The news that a proposed movie based on Moneyball has been shelved could be viewed in a few ways. For one thing, just imagine you’re A’s general manager Billy Beane and you suddenly discover there isn’t going to be a movie with Brad Pitt playing you. Now, if that were me, I’d be majorly bummed. I’d have been telling everybody I knew, “Brad Pitt is going to be me in a movie!” (Yeah, I know, you’re looking at that photo and thinking I would be lucky to get Jack Black.)
Another view is to say this is a strike against the stat-heavy view of baseball, because Beane so famously is enamored of numbers in evaluating talent. The news should make for a happy day among those who deride the progeny of Bill James as baseball nerds.
(Not to beat this whole Brad Pitt thing into the ground, but having him portray a stat-head should be enough to remove the nerd tag.)
At the same time, we have a rather curious blog post by MLB Network commentator Harold Reynolds — whose work I have always enjoyed — who takes a puzzling, tortuous path to say he doesn’t buy the importance of the OPS stat (on-base plus slugging percentage). I’d summarize his argument if I could figure it out.
Some former players — and apparently Reynolds is one of them, with Joe Morgan being the most prominent example — want to disregard the statistical analysis they seem to believe takes the human element out of baseball and reduces their visceral experience to dry numbers on a page or computer screen.
And, as we all know, baseball isn’t dry. There’s all that sweat, not to mention tobacco juice.
However, those who rail against stat-ic cling (yeah, I thought of that all by myself) are misjudging the proper application of the numbers. Take OPS, for example.
A look at baseball’s all-time OPS leaders reveals a top 10 that includes Babe Ruth, Ted Williams, Lou Gehrig, Barry Bonds and Jimmie Foxx. So, would any reasonable person argue they aren’t among the greatest hitters in the game’s history? Of course not. Now, maybe the appearance of Todd Helton and Lance Berkman in the top 20 rubs you the wrong way. (If so, look at Rogers Hornsby’s name high on the list to make that rubbing feel better, though I’d think the flannel uniforms of Hornsby’s day might actually chafe much more.)
However, the point isn’t to prove Helton and Berkman are among baseball’s greatest 20 hitters of all time, ahead of Ty Cobb and Willie Mays. (Helton and Berkman also rank higher than Joe Jackson, who can, though, claim to have recorded a song with one of pop music’s greatest hooks ever.)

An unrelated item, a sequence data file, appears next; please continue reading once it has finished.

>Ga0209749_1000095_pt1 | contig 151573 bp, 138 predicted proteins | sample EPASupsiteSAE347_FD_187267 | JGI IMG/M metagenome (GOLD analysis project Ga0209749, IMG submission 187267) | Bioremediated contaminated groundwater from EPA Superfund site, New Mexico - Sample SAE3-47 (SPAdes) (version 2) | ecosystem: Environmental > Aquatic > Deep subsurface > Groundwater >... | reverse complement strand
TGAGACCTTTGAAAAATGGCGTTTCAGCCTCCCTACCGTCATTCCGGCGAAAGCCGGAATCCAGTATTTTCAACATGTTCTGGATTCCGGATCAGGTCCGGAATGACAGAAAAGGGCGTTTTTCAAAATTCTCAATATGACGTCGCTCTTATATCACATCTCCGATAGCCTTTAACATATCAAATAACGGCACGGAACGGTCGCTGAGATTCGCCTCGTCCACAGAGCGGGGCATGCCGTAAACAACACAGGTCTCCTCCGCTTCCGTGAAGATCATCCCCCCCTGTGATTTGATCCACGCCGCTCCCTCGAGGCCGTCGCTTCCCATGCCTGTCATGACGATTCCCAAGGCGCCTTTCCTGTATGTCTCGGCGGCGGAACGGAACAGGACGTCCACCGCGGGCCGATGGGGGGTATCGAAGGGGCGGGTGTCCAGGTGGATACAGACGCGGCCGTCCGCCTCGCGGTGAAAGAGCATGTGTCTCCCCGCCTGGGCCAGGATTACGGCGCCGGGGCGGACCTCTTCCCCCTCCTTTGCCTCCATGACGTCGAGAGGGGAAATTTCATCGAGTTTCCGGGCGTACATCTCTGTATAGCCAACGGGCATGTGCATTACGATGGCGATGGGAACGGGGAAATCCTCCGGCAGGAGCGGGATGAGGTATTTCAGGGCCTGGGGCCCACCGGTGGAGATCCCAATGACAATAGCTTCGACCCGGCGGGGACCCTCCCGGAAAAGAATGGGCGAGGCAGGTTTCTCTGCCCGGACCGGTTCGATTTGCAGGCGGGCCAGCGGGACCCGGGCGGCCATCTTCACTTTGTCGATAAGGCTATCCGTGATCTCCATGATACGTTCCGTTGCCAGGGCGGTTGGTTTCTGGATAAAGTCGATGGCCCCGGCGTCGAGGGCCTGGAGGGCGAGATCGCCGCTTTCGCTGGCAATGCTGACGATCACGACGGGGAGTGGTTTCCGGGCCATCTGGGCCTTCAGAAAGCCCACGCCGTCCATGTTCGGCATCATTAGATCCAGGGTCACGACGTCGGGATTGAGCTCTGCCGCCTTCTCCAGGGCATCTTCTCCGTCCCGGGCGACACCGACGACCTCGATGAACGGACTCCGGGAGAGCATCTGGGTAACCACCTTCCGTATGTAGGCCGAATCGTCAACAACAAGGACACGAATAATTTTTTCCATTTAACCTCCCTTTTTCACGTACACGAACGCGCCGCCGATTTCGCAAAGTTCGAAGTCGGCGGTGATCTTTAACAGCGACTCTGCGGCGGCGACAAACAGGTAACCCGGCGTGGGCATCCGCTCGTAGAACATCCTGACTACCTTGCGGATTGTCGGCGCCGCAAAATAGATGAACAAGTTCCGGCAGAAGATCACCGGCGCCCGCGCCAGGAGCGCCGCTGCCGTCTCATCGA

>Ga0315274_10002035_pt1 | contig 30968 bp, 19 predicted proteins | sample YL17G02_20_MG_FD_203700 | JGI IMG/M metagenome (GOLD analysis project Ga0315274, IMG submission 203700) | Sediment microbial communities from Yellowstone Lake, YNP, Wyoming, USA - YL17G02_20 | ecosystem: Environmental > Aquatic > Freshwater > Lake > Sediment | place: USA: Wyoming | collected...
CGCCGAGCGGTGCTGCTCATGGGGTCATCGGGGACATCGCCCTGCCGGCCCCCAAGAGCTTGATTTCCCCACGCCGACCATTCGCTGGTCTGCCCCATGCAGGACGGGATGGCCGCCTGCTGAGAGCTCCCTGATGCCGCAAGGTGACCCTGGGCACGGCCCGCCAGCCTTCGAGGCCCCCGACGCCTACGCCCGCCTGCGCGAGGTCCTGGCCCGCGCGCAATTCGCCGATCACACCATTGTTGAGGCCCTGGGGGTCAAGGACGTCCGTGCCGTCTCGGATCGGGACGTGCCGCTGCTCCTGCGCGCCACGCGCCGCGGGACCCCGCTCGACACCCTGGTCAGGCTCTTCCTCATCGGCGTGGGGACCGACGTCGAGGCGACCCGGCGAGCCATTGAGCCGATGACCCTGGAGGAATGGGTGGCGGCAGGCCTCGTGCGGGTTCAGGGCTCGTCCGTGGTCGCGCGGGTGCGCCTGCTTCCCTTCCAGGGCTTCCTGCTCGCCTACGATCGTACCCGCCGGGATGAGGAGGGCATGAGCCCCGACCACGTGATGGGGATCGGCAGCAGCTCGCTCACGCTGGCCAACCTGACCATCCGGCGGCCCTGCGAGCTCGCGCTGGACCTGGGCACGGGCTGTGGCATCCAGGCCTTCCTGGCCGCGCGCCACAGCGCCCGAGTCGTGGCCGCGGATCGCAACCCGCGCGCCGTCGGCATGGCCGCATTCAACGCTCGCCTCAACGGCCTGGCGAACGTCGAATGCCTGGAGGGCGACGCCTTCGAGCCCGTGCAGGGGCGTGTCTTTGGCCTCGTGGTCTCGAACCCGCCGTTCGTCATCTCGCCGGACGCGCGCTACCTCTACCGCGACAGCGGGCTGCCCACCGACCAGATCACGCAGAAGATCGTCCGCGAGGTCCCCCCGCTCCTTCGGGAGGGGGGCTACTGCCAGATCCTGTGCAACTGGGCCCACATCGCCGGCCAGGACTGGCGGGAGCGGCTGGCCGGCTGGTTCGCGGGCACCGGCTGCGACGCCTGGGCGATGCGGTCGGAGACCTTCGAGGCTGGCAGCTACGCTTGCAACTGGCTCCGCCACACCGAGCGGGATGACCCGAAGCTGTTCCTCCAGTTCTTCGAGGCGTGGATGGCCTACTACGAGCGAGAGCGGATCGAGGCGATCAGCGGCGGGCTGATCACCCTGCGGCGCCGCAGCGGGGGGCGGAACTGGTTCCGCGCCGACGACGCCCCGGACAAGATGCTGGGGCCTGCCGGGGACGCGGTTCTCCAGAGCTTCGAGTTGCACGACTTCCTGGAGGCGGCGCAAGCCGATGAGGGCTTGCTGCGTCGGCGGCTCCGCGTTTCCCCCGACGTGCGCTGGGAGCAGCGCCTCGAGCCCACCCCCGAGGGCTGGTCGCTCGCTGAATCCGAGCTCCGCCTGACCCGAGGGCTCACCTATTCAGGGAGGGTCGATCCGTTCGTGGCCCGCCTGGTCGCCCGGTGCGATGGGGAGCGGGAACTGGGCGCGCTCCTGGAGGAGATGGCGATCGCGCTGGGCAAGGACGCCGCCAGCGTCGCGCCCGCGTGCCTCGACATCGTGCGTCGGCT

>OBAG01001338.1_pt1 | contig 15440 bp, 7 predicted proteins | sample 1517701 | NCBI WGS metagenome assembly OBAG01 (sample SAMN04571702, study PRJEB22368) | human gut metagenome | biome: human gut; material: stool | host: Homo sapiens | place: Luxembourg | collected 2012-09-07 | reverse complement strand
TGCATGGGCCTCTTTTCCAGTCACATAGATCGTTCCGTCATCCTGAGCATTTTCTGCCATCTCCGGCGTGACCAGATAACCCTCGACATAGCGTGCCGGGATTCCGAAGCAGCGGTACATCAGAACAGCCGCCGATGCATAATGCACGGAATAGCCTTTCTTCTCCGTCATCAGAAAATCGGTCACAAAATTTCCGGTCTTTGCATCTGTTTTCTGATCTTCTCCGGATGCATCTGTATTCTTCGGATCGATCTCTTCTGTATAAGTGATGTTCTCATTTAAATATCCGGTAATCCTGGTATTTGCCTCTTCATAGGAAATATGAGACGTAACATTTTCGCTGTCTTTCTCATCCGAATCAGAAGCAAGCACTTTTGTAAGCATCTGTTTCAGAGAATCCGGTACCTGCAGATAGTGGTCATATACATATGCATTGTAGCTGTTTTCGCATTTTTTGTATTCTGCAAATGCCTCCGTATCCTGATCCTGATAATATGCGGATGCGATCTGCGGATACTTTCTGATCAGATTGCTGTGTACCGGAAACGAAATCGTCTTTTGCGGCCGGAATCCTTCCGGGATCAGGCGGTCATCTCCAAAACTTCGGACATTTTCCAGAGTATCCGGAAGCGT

No, the point of OPS or any other reliable statistic is to gain an appreciation for a player’s skills, how he should be evaluated among his peers or even historically. The OPS figures of Helton and Berkman merely point out they have been terrific hitters. In their case, the fact they rate so high on the all-time list should just make us take notice of how under-appreciated they might have been during under-publicized careers.
(Having grown up a Phillies fan, I wish Dick Allen somehow could be higher than No. 56. I would argue he should get extra percentage points for the second greatest quote ever about artificial turf: “If a horse can’t eat it, I don’t want to play on it.” The greatest quote, of course, belongs to Tug McGraw, who, when asked his preference for grass or the fake stuff, said: “I don’t know. I never smoked any AstroTurf.” )
(Oh, and while I’m feeling parenthetical, I have one story about Berkman. Back in the days when newspapers could send writers around the country, we at The Baltimore Sun dispatched Peter Schmuck, then our national baseball reporter, to Houston to do a piece on Berkman and the Astros. I always thought Berkman had a vaguely Jewish-sounding name, so, as one of Schmuck’s editors, I asked him to indulge my curiosity and check whether Berkman is MOT — Member of the Tribe. After all, we have so few Jewish ballplayers, being how most of us are busy controlling the media and the banks and the movies. [Which, if it were true, could somebody help a brother out?] When it came time for Schmuck to interview Berkman, one of his first questions was: “Are you Jewish?” Berkman’s reply: “They sent you all the way to Houston to ask me that?” As it turns out, the answer was no. However, as it also turns out, Hank Greenberg ranks No. 7 in all-time OPS, nine ahead of Berkman.)
To return to my pre-parenthetical point, the deal with baseball stats is commentators should think of them like, say, bottles of skin conditioning lotion. Ignore them and you end up being crusty. Apply them too liberally and you look sloppy. But used correctly, they can make you look smooth.